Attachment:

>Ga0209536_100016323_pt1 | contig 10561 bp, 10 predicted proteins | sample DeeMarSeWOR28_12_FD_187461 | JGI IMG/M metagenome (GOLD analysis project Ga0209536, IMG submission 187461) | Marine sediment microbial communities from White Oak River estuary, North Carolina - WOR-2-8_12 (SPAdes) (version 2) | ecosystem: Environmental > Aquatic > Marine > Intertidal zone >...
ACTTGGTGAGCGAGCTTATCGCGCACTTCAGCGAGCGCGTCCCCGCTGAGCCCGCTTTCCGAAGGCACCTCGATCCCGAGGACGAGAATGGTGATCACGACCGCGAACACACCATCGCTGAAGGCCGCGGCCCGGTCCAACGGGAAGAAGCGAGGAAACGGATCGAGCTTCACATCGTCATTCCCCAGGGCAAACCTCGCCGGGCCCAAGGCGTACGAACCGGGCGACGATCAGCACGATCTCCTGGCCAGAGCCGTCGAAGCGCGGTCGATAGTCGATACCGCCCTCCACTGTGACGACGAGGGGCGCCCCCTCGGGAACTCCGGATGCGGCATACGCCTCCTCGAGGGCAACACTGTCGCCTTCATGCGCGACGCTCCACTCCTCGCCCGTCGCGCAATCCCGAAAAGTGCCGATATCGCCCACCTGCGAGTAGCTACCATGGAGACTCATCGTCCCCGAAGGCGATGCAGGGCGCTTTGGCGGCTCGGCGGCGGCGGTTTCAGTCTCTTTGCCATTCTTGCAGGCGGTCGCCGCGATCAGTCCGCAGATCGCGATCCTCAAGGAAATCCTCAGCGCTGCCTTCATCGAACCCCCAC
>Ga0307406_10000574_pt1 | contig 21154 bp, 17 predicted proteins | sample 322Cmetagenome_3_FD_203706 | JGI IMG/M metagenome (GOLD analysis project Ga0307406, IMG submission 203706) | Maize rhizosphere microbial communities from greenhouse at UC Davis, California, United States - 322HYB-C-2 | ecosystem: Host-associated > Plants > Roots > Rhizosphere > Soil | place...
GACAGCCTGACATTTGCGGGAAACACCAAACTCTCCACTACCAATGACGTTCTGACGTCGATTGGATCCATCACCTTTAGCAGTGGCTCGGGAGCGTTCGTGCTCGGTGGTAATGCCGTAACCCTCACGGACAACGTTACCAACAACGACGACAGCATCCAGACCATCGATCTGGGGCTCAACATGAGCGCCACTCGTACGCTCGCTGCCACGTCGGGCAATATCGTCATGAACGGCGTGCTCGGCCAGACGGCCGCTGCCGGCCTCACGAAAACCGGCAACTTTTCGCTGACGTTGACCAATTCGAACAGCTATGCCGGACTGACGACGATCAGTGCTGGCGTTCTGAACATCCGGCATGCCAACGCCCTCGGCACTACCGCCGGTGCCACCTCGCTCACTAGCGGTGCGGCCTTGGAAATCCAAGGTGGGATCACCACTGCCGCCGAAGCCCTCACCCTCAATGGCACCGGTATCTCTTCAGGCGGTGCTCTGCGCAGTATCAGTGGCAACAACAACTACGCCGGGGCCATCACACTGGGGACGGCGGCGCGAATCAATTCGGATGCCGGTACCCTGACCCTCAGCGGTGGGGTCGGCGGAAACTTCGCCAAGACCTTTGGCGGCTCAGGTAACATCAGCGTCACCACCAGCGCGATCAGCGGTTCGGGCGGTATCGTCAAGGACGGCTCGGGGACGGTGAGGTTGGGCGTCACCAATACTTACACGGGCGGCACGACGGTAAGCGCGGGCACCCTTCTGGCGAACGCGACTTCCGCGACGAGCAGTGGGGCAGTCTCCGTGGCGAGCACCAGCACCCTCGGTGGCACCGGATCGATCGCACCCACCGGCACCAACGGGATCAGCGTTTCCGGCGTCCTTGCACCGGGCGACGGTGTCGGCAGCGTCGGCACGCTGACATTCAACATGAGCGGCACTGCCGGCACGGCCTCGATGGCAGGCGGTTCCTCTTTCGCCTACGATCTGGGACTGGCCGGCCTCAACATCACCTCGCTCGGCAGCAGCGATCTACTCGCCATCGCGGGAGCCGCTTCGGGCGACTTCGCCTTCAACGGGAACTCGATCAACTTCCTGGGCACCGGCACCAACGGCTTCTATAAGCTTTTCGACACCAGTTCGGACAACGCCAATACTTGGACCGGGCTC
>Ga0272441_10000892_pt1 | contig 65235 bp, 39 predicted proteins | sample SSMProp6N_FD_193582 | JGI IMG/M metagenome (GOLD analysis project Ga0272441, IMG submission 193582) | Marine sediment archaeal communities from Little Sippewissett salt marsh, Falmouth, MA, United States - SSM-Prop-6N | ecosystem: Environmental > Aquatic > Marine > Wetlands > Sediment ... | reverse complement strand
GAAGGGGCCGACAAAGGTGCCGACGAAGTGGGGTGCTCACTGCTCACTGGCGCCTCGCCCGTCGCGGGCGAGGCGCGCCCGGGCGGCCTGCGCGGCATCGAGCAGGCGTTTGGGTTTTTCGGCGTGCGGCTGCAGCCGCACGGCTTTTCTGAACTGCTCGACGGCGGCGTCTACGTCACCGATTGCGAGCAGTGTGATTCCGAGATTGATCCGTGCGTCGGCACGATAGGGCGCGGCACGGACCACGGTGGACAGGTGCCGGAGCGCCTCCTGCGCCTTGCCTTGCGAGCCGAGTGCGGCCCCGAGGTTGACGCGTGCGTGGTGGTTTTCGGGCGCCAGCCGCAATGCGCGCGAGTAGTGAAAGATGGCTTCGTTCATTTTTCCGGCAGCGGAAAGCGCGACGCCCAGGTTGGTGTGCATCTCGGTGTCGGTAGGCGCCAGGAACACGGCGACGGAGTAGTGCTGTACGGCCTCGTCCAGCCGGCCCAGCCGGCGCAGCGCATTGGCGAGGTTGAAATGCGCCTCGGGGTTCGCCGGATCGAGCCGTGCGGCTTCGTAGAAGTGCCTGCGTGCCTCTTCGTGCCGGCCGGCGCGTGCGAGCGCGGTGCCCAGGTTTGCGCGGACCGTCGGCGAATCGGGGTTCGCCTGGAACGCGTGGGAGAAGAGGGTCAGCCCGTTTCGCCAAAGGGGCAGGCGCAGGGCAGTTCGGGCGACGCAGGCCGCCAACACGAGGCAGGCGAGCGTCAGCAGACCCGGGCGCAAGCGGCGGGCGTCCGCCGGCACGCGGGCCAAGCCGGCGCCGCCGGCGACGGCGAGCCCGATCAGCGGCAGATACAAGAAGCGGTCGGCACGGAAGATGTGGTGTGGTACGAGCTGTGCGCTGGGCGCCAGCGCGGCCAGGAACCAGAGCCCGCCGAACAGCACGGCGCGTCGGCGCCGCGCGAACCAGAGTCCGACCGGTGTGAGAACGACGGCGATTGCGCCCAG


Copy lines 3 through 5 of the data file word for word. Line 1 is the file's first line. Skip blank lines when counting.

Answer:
>Ga0307406_10000574_pt1 | contig 21154 bp, 17 predicted proteins | sample 322Cmetagenome_3_FD_203706 | JGI IMG/M metagenome (GOLD analysis project Ga0307406, IMG submission 203706) | Maize rhizosphere microbial communities from greenhouse at UC Davis, California, United States - 322HYB-C-2 | ecosystem: Host-associated > Plants > Roots > Rhizosphere > Soil | place...
GACAGCCTGACATTTGCGGGAAACACCAAACTCTCCACTACCAATGACGTTCTGACGTCGATTGGATCCATCACCTTTAGCAGTGGCTCGGGAGCGTTCGTGCTCGGTGGTAATGCCGTAACCCTCACGGACAACGTTACCAACAACGACGACAGCATCCAGACCATCGATCTGGGGCTCAACATGAGCGCCACTCGTACGCTCGCTGCCACGTCGGGCAATATCGTCATGAACGGCGTGCTCGGCCAGACGGCCGCTGCCGGCCTCACGAAAACCGGCAACTTTTCGCTGACGTTGACCAATTCGAACAGCTATGCCGGACTGACGACGATCAGTGCTGGCGTTCTGAACATCCGGCATGCCAACGCCCTCGGCACTACCGCCGGTGCCACCTCGCTCACTAGCGGTGCGGCCTTGGAAATCCAAGGTGGGATCACCACTGCCGCCGAAGCCCTCACCCTCAATGGCACCGGTATCTCTTCAGGCGGTGCTCTGCGCAGTATCAGTGGCAACAACAACTACGCCGGGGCCATCACACTGGGGACGGCGGCGCGAATCAATTCGGATGCCGGTACCCTGACCCTCAGCGGTGGGGTCGGCGGAAACTTCGCCAAGACCTTTGGCGGCTCAGGTAACATCAGCGTCACCACCAGCGCGATCAGCGGTTCGGGCGGTATCGTCAAGGACGGCTCGGGGACGGTGAGGTTGGGCGTCACCAATACTTACACGGGCGGCACGACGGTAAGCGCGGGCACCCTTCTGGCGAACGCGACTTCCGCGACGAGCAGTGGGGCAGTCTCCGTGGCGAGCACCAGCACCCTCGGTGGCACCGGATCGATCGCACCCACCGGCACCAACGGGATCAGCGTTTCCGGCGTCCTTGCACCGGGCGACGGTGTCGGCAGCGTCGGCACGCTGACATTCAACATGAGCGGCACTGCCGGCACGGCCTCGATGGCAGGCGGTTCCTCTTTCGCCTACGATCTGGGACTGGCCGGCCTCAACATCACCTCGCTCGGCAGCAGCGATCTACTCGCCATCGCGGGAGCCGCTTCGGGCGACTTCGCCTTCAACGGGAACTCGATCAACTTCCTGGGCACCGGCACCAACGGCTTCTATAAGCTTTTCGACACCAGTTCGGACAACGCCAATACTTGGACCGGGCTC
>Ga0272441_10000892_pt1 | contig 65235 bp, 39 predicted proteins | sample SSMProp6N_FD_193582 | JGI IMG/M metagenome (GOLD analysis project Ga0272441, IMG submission 193582) | Marine sediment archaeal communities from Little Sippewissett salt marsh, Falmouth, MA, United States - SSM-Prop-6N | ecosystem: Environmental > Aquatic > Marine > Wetlands > Sediment ... | reverse complement strand